Shell’s ‘Open AI Energy’

Shell backs another ‘open’ initiative, a joint artificial intelligence venture with BakerHughes, and Microsoft that targets process and plant maintenance and operations.

Shell, Baker Hughes and Microsoft have launched the Open AI Energy Initiative (OAI), described as a ‘first-of-its-kind’ open ecosystem of artificial intelligence (AI)-based solutions for the energy and process industries. OAI will provide a framework for operators, service providers, OEMs and ISVs to offer interoperable, AI and physics-based solutions for plant monitoring and optimization. OpenAI builds on the BHC3 AI Suite running in the Microsoft Azure cloud.

BHC3 is a joint venture between Baker Hughes and whose CEO Tom Siebel commented ‘This initiative is about combining the efforts of global leaders to accelerate the digital transformation of the energy industry to new, safe, and secure energy and to ensure climate security’.

OAI has been seeded with some reliability solutions developed by Shell in-house. These cover predictive maintenance for control valves, rotating equipment and electrical submersible pumps. The Shell-developed modules will integrate BHC3 Applications including BHC3 Reliability, Production Optimization and Inventory Optimization.

Back in 2018, Shell selected C3 IoT with Microsoft Azure as its AI platform of choice for operations. In 2019, they were joined by Baker Hughes in the formation of an alliance to ‘accelerate the digital transformation of the energy industry’.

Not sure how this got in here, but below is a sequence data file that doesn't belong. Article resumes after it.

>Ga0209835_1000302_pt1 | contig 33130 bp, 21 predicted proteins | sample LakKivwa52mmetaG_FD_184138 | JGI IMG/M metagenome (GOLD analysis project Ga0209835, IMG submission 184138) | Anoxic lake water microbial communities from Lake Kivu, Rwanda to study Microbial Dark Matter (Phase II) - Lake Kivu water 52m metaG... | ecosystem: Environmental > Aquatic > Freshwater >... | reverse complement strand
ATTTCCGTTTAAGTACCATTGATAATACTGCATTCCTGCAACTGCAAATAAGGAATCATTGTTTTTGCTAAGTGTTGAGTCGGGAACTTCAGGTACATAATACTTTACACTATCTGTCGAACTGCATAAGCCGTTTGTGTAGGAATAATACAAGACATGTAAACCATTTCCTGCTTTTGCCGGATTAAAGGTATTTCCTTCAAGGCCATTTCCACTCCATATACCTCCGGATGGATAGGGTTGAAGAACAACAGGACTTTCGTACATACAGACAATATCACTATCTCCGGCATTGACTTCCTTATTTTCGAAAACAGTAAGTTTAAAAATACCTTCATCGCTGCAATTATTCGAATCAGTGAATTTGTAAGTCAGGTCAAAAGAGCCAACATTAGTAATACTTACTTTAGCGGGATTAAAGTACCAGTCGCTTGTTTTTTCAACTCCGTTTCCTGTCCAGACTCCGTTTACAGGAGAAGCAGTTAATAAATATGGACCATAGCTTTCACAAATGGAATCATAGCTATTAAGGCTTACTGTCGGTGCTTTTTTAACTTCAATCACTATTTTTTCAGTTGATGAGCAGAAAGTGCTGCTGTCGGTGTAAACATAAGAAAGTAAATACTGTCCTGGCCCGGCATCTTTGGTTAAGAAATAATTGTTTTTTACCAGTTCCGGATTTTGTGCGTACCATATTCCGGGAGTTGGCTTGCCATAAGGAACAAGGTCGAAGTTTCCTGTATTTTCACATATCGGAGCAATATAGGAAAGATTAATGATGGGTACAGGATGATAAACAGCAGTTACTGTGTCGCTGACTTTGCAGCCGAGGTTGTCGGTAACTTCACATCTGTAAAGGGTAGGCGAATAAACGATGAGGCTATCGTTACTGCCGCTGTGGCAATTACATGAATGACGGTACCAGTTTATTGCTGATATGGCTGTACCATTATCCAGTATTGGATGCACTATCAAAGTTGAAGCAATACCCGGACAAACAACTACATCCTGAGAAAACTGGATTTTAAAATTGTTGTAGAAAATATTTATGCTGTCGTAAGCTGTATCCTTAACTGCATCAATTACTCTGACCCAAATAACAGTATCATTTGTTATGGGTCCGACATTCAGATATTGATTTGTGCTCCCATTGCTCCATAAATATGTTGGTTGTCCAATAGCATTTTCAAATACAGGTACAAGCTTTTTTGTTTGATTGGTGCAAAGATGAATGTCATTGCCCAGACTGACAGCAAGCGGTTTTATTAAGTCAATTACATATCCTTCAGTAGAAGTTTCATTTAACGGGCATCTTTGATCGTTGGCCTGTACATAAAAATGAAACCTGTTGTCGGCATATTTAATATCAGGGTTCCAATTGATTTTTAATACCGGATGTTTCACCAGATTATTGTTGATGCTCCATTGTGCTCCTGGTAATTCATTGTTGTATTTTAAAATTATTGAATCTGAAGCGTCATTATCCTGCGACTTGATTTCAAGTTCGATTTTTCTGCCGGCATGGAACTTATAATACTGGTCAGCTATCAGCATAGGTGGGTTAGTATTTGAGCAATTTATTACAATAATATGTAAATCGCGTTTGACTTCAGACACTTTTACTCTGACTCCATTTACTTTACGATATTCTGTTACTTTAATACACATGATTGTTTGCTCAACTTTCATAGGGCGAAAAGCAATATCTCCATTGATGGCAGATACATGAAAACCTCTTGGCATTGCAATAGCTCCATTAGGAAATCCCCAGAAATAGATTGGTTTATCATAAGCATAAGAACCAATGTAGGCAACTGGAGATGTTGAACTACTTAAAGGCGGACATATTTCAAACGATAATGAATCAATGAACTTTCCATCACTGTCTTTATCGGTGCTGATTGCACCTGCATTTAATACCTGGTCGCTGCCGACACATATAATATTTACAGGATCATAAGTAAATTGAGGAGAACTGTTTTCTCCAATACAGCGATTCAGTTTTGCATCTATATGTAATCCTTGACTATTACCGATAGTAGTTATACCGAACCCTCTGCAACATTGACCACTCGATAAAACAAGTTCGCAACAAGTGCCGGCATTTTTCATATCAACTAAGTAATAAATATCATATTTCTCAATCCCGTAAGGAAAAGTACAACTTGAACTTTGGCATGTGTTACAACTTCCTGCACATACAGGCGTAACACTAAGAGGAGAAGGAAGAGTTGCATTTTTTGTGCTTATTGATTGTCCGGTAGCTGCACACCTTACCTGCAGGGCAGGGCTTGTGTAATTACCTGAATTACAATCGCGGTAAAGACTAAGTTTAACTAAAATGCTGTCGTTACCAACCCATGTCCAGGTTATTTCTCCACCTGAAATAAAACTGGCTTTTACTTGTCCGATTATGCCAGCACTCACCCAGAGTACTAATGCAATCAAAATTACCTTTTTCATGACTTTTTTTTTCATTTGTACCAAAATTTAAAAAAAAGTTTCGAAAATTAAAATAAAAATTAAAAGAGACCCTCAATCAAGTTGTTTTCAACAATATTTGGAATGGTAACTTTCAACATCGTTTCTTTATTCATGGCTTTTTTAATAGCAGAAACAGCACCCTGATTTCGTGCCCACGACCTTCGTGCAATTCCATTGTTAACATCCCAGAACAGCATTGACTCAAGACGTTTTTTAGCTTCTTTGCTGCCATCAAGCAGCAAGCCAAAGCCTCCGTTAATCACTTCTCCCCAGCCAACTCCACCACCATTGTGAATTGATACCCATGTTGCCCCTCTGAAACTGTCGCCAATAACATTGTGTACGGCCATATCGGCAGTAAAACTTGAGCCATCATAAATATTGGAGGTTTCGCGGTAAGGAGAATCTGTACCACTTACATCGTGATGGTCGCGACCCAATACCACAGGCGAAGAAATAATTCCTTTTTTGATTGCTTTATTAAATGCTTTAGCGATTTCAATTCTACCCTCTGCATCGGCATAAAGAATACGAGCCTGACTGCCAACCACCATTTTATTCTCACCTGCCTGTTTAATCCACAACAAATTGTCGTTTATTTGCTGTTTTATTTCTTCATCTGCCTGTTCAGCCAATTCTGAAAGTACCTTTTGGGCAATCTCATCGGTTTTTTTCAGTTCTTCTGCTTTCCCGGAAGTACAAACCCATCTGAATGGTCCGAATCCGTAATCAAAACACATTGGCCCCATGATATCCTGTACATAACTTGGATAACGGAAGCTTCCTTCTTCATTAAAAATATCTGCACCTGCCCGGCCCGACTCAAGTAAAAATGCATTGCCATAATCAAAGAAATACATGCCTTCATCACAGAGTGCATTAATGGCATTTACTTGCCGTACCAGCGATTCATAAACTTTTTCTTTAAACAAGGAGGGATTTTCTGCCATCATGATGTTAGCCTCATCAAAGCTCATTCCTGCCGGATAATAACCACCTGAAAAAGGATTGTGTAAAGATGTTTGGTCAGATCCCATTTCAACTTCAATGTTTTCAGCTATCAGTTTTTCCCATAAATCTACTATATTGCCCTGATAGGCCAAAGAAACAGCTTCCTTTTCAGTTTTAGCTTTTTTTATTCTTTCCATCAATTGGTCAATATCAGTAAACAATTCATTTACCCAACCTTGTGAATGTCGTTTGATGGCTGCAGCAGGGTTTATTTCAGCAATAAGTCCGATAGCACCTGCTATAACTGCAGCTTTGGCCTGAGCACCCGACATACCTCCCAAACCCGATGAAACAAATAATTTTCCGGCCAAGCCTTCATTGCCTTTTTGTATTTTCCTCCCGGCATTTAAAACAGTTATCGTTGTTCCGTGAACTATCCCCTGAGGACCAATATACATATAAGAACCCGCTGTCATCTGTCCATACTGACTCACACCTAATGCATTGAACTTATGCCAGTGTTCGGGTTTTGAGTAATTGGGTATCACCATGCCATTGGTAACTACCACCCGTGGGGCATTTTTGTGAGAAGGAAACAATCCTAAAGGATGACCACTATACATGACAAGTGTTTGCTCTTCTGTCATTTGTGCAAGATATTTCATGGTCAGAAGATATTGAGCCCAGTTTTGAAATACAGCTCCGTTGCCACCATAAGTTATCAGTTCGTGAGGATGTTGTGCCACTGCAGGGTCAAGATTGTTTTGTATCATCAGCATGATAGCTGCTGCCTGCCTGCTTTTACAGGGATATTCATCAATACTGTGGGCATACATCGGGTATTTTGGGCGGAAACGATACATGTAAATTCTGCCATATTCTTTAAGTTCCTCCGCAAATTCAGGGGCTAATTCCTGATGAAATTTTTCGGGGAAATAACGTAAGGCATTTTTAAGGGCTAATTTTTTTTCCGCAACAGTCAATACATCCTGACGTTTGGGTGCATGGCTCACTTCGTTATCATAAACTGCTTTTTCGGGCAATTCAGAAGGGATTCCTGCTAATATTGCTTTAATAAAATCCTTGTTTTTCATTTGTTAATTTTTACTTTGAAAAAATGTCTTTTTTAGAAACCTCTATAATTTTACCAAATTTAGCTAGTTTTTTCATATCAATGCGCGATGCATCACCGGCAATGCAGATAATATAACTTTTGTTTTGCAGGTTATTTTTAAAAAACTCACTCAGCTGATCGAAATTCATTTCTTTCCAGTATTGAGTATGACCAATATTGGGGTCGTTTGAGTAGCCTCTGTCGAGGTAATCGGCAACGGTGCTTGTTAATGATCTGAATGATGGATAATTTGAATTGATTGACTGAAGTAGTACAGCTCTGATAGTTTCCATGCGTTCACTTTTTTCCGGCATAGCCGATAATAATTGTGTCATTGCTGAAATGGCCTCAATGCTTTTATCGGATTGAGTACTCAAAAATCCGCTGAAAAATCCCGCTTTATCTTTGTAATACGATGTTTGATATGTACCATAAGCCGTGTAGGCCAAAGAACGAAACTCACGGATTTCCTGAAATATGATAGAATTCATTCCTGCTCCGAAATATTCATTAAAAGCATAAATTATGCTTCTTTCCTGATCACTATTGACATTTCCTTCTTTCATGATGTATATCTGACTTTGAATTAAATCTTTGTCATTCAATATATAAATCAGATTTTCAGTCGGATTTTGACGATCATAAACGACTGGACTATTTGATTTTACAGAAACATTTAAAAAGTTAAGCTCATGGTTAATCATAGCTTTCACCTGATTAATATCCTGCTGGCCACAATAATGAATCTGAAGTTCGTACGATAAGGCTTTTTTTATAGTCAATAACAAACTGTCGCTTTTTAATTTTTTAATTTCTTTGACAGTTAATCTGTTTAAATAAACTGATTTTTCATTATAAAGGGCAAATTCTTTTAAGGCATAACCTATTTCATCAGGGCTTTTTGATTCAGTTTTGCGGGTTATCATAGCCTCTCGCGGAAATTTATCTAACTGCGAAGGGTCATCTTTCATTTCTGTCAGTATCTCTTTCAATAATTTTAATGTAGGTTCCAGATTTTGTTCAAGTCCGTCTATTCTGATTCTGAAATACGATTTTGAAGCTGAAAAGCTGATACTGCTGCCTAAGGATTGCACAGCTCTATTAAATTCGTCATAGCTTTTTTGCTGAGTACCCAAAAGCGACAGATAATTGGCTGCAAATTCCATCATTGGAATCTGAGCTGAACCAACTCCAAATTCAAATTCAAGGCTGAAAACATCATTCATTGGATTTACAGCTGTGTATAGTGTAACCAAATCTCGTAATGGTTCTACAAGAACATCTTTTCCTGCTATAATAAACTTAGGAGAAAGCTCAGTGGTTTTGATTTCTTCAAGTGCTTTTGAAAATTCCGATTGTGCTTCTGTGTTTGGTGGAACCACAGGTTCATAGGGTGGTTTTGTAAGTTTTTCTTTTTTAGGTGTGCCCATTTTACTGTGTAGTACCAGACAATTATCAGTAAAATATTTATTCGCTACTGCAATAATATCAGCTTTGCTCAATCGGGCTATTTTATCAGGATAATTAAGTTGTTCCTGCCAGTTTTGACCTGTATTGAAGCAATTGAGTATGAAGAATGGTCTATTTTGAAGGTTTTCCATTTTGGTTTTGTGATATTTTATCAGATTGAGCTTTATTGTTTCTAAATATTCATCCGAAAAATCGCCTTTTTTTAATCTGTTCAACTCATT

The latest addition to the BHC3 software lineup is PSO, a Production Schedule Optimization app, described as ‘an enterprise AI application for industrial demand planning and manufacturing production scheduling’. The downstream app has been trialed with a large hydrocarbon processor that, in a 16-week trial, ‘achieved a 20% improvement in demand forecasting accuracy by automatically generating optimal production schedules’.

We were curious to know if OAI had any relationship with the Shell-backed OSDU open subsurface data universe. Especially because an OSDU scope-shift into the plant/process arena was mooted last year as the ‘Open Energy Data Platform’. We pinged Shell whose spokesperson replied, ‘There is no connection between OSDU Data Platform and the Open AI initiative; OSDU is the Open Energy Data Platform supporting all Energy Sources and Open AI is targeted at the developments of AI (such as predictive) applications for assets, etc.’

More on the Open AI Energy Initiative from BakerHughes/C3.

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